Skeleton and main muscles of movement seen from the front. Highlighting the positioning of the hip, shoulder and knee joints when the body is balanced. The pelvic floor the solid base of the torso. The rectus abdominis muscles up the front of the abdomen from pelvis to chest aligning the lower body. The trapezius muscles aligning the upper body. The rectus femoris muscles from pelvis to shin aligning the hip and knee joints. The gluteus maximus muscles are mostly hidden by the pelvic bones in this view. Good posture comes with midline alignment. When the main muscles of movement are fully utilised the rest of the body is correctly positioned.

Increasing Awareness of Your State of Alignment and Balance.

Consciously focusing on the relevant anatomy will increase your awareness of the sensory feedback from your body so you can feel your state of alignment and balance for yourself. This sensory feedback is part of the sense of proprioception (your sense of position, motion and balance).

conscious proprioception

Conscious proprioception allows you to feel the relative positioning of your body and develops your instincts of how to move to improve your posture, working towards balance and alignment.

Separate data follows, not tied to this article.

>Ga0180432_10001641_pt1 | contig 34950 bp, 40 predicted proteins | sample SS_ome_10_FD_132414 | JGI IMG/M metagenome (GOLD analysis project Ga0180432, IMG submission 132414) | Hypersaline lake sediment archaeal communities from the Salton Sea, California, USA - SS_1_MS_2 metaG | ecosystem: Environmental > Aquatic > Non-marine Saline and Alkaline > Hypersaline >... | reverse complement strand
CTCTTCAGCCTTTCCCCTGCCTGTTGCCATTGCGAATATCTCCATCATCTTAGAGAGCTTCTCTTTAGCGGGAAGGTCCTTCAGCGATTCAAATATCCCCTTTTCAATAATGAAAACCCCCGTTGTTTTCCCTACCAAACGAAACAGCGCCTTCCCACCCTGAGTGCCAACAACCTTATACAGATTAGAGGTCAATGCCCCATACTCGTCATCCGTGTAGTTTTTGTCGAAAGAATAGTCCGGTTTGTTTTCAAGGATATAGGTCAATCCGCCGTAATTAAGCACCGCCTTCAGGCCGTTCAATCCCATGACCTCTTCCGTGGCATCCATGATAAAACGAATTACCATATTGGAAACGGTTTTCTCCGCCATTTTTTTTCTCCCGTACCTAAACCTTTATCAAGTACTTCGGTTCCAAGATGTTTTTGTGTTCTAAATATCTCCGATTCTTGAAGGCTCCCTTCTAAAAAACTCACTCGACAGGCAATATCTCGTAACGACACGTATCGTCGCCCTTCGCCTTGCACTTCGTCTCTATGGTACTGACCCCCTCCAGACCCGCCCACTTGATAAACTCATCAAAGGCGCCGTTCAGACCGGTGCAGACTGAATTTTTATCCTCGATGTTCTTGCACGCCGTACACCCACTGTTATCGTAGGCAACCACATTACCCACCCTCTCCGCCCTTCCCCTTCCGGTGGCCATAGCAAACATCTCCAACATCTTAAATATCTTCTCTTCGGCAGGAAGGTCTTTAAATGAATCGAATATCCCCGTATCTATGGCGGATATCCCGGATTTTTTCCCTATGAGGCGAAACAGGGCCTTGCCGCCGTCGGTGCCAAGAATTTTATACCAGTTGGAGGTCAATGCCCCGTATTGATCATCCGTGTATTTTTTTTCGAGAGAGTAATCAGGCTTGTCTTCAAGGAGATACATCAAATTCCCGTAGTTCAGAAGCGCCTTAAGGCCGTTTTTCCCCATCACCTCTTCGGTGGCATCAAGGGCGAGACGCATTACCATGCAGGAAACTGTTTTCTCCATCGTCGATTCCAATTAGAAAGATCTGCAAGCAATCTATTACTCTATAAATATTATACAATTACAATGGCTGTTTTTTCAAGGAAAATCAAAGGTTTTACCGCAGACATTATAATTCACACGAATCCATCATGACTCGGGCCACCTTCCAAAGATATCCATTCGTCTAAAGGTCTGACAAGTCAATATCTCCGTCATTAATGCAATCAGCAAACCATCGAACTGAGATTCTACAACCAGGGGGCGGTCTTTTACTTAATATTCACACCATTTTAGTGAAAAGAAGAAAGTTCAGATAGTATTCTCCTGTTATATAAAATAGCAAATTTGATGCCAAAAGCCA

Working with the 5 main muscles of movement, starting from your Base-Line muscles, will build this connection between body and mind.

Base-Line muscles

Skeleton within an outline of a human figure seen from the front. Midline is marked with a thick line from head to pelvis. Showing the rectus abdominis and pelvic floor which are the body's Base-Line muscles. Focusing on activating our Base-Line increases awareness of the relative positioning of our midline anatomy so that we can work towards true body alignment and balance.

Every night, lying in bed trying to position my hips and shoulders and 'align my spine'. Trying to ease the pain. But I had no inner reference to guide me. No connection to my Base-Line.

I learned to feel how to heal. Releasing the pain and regaining a full range of natural movement.

Everything starts from Base-Line.